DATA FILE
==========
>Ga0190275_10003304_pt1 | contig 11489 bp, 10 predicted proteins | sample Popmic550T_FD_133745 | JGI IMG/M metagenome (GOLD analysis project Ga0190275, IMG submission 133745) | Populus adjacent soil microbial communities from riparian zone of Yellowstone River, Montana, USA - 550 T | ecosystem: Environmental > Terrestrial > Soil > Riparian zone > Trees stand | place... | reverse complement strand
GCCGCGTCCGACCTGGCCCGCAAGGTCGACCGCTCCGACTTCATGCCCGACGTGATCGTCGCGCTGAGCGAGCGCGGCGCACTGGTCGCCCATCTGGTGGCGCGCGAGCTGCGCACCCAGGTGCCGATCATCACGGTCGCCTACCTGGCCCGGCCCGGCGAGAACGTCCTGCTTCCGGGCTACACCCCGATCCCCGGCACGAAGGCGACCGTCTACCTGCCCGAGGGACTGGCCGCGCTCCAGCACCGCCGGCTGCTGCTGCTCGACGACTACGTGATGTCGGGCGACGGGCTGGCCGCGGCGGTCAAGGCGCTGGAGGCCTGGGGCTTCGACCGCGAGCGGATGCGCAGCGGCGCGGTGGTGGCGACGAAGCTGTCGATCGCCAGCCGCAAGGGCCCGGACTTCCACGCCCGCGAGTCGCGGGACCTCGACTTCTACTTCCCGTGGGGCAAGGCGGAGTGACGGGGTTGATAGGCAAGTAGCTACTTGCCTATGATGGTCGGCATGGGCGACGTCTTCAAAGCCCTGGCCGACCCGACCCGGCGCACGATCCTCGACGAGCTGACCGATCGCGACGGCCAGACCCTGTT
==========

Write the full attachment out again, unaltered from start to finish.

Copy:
>Ga0190275_10003304_pt1 | contig 11489 bp, 10 predicted proteins | sample Popmic550T_FD_133745 | JGI IMG/M metagenome (GOLD analysis project Ga0190275, IMG submission 133745) | Populus adjacent soil microbial communities from riparian zone of Yellowstone River, Montana, USA - 550 T | ecosystem: Environmental > Terrestrial > Soil > Riparian zone > Trees stand | place... | reverse complement strand
GCCGCGTCCGACCTGGCCCGCAAGGTCGACCGCTCCGACTTCATGCCCGACGTGATCGTCGCGCTGAGCGAGCGCGGCGCACTGGTCGCCCATCTGGTGGCGCGCGAGCTGCGCACCCAGGTGCCGATCATCACGGTCGCCTACCTGGCCCGGCCCGGCGAGAACGTCCTGCTTCCGGGCTACACCCCGATCCCCGGCACGAAGGCGACCGTCTACCTGCCCGAGGGACTGGCCGCGCTCCAGCACCGCCGGCTGCTGCTGCTCGACGACTACGTGATGTCGGGCGACGGGCTGGCCGCGGCGGTCAAGGCGCTGGAGGCCTGGGGCTTCGACCGCGAGCGGATGCGCAGCGGCGCGGTGGTGGCGACGAAGCTGTCGATCGCCAGCCGCAAGGGCCCGGACTTCCACGCCCGCGAGTCGCGGGACCTCGACTTCTACTTCCCGTGGGGCAAGGCGGAGTGACGGGGTTGATAGGCAAGTAGCTACTTGCCTATGATGGTCGGCATGGGCGACGTCTTCAAAGCCCTGGCCGACCCGACCCGGCGCACGATCCTCGACGAGCTGACCGATCGCGACGGCCAGACCCTGTT